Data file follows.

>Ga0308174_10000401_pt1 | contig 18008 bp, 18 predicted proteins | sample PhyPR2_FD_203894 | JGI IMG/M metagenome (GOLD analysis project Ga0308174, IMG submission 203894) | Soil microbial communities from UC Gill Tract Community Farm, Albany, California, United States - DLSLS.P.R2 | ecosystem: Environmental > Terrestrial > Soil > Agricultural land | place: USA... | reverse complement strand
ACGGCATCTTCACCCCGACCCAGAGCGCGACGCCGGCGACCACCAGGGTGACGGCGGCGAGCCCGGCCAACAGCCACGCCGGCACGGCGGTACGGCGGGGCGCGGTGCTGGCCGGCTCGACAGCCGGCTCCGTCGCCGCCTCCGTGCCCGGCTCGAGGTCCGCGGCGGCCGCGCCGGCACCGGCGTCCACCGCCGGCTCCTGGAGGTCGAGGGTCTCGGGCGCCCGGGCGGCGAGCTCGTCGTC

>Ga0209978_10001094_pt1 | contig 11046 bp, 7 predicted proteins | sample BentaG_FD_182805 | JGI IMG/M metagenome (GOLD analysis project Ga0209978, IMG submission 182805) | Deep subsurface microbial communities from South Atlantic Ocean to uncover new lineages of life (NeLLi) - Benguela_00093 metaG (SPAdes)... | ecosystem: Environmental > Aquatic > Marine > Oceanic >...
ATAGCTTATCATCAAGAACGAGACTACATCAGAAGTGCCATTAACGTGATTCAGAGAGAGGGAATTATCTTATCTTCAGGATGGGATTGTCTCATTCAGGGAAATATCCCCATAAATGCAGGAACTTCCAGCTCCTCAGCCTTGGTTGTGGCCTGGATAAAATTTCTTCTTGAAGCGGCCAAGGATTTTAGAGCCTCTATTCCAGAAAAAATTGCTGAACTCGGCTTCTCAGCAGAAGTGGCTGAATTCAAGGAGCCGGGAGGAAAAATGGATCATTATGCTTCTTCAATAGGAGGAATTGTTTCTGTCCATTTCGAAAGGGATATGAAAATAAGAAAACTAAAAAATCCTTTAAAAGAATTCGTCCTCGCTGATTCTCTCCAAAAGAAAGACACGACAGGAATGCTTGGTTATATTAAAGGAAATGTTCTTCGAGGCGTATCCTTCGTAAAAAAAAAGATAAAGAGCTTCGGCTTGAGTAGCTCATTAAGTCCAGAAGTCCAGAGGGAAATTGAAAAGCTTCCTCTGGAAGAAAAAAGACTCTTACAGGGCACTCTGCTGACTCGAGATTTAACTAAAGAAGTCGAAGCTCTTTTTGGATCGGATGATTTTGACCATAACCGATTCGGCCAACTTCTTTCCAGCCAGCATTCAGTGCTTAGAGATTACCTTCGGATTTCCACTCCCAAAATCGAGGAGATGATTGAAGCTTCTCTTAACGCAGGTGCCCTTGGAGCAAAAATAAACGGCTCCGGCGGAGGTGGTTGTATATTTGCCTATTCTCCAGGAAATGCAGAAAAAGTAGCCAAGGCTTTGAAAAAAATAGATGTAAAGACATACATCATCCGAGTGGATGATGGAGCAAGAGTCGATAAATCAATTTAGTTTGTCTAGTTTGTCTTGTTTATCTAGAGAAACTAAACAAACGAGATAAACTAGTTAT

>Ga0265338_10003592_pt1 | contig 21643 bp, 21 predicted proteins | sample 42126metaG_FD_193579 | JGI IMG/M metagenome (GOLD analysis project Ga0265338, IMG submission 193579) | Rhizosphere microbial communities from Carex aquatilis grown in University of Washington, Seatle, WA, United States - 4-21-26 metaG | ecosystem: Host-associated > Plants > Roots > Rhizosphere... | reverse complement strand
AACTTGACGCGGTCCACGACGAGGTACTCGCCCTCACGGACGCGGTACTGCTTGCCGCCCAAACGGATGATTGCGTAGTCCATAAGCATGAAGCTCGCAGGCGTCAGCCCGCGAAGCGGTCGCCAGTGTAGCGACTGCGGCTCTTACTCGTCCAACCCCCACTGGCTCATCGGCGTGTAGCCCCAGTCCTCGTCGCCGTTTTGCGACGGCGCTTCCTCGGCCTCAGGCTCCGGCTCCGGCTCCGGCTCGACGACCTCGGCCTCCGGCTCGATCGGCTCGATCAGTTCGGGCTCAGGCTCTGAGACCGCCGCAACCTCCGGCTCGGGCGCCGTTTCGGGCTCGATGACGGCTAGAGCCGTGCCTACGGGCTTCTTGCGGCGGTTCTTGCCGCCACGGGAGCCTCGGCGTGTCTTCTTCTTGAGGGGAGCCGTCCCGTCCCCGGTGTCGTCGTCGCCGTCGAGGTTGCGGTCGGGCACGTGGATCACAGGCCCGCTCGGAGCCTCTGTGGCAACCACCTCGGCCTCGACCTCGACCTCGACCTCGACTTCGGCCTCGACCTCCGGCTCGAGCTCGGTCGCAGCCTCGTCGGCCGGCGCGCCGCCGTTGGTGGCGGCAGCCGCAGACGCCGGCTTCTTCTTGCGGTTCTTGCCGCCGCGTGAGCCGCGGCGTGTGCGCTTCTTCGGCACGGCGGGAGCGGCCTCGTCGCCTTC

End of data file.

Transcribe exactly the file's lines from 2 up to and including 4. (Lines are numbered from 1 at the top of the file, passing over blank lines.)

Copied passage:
ACGGCATCTTCACCCCGACCCAGAGCGCGACGCCGGCGACCACCAGGGTGACGGCGGCGAGCCCGGCCAACAGCCACGCCGGCACGGCGGTACGGCGGGGCGCGGTGCTGGCCGGCTCGACAGCCGGCTCCGTCGCCGCCTCCGTGCCCGGCTCGAGGTCCGCGGCGGCCGCGCCGGCACCGGCGTCCACCGCCGGCTCCTGGAGGTCGAGGGTCTCGGGCGCCCGGGCGGCGAGCTCGTCGTC

>Ga0209978_10001094_pt1 | contig 11046 bp, 7 predicted proteins | sample BentaG_FD_182805 | JGI IMG/M metagenome (GOLD analysis project Ga0209978, IMG submission 182805) | Deep subsurface microbial communities from South Atlantic Ocean to uncover new lineages of life (NeLLi) - Benguela_00093 metaG (SPAdes)... | ecosystem: Environmental > Aquatic > Marine > Oceanic >...
ATAGCTTATCATCAAGAACGAGACTACATCAGAAGTGCCATTAACGTGATTCAGAGAGAGGGAATTATCTTATCTTCAGGATGGGATTGTCTCATTCAGGGAAATATCCCCATAAATGCAGGAACTTCCAGCTCCTCAGCCTTGGTTGTGGCCTGGATAAAATTTCTTCTTGAAGCGGCCAAGGATTTTAGAGCCTCTATTCCAGAAAAAATTGCTGAACTCGGCTTCTCAGCAGAAGTGGCTGAATTCAAGGAGCCGGGAGGAAAAATGGATCATTATGCTTCTTCAATAGGAGGAATTGTTTCTGTCCATTTCGAAAGGGATATGAAAATAAGAAAACTAAAAAATCCTTTAAAAGAATTCGTCCTCGCTGATTCTCTCCAAAAGAAAGACACGACAGGAATGCTTGGTTATATTAAAGGAAATGTTCTTCGAGGCGTATCCTTCGTAAAAAAAAAGATAAAGAGCTTCGGCTTGAGTAGCTCATTAAGTCCAGAAGTCCAGAGGGAAATTGAAAAGCTTCCTCTGGAAGAAAAAAGACTCTTACAGGGCACTCTGCTGACTCGAGATTTAACTAAAGAAGTCGAAGCTCTTTTTGGATCGGATGATTTTGACCATAACCGATTCGGCCAACTTCTTTCCAGCCAGCATTCAGTGCTTAGAGATTACCTTCGGATTTCCACTCCCAAAATCGAGGAGATGATTGAAGCTTCTCTTAACGCAGGTGCCCTTGGAGCAAAAATAAACGGCTCCGGCGGAGGTGGTTGTATATTTGCCTATTCTCCAGGAAATGCAGAAAAAGTAGCCAAGGCTTTGAAAAAAATAGATGTAAAGACATACATCATCCGAGTGGATGATGGAGCAAGAGTCGATAAATCAATTTAGTTTGTCTAGTTTGTCTTGTTTATCTAGAGAAACTAAACAAACGAGATAAACTAGTTAT